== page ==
WLVT - TV - The attempt to stop the spread of COVID-19 in the United States has had ripple effects throughout the American economy.
"The country has been put into kind of a self-induced economic coma for the last six, eight weeks," said Steve Tracey, the executive director for Penn State University's Center for Supply Chain Research.
Sector shutdowns have affected vital networks like the nation's food supply chain.
The head of Tyson Foods, one of the largest producer and distributor of meat in the U.S., recently took out a full-page advertisement in major newspapers warning Americans that the food supply chain is "breaking."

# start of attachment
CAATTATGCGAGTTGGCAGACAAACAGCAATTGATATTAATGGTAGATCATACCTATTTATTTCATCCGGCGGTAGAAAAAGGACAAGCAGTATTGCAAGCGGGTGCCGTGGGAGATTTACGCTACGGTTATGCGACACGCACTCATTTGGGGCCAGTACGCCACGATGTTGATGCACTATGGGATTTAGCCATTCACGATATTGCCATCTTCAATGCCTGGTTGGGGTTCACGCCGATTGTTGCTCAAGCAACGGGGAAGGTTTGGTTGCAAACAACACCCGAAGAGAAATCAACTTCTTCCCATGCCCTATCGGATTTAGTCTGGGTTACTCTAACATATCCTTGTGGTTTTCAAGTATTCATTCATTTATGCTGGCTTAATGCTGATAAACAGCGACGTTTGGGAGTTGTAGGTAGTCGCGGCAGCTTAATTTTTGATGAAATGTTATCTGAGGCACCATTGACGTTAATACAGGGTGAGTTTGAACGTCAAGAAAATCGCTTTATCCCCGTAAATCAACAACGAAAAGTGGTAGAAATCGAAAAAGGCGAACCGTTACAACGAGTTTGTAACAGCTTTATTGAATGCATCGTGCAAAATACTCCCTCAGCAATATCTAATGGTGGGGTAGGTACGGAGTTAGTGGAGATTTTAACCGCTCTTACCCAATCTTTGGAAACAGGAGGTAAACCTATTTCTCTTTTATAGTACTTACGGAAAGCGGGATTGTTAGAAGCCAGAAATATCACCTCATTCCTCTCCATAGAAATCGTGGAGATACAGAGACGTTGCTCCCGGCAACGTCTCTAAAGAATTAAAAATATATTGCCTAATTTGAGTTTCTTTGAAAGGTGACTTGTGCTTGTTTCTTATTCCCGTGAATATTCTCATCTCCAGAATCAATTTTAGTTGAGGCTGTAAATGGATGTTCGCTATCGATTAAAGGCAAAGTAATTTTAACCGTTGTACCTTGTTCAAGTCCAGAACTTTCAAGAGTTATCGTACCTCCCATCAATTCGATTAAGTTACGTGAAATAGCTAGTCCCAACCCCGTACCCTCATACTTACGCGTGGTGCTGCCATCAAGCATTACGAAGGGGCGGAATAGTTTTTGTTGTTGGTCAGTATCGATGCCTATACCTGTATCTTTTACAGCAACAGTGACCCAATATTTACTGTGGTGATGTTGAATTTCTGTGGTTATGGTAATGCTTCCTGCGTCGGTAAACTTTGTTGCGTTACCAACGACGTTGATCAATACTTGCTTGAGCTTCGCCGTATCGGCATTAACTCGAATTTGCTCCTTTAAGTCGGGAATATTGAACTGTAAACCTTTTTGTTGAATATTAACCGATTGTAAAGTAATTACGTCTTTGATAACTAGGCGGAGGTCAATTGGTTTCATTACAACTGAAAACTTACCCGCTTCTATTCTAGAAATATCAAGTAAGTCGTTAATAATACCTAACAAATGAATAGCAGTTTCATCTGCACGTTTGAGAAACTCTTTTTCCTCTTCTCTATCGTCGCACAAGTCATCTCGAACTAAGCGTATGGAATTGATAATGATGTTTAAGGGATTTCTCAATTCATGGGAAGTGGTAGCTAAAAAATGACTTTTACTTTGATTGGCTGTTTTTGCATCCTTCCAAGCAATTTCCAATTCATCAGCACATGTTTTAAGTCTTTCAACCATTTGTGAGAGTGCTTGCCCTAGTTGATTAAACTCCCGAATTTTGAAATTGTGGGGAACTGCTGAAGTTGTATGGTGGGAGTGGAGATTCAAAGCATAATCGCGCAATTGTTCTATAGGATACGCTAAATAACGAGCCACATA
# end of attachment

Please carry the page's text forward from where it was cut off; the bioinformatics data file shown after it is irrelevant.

But supply chain experts told PBS39 News Tonight that any shortages are likely to be short-lived and isolated regionally.
They warned that people should not "panic buy" as they believe the supply chain will recover and adapt to the changing needs of Americans throughout the pandemic.
"We as a species, as a people, as everything, are genetically inclined to reoptimize," said Nicholas Petruzzi, a professor of supply chain management at Penn State University. "Businesses are the same way. We will reoptimize."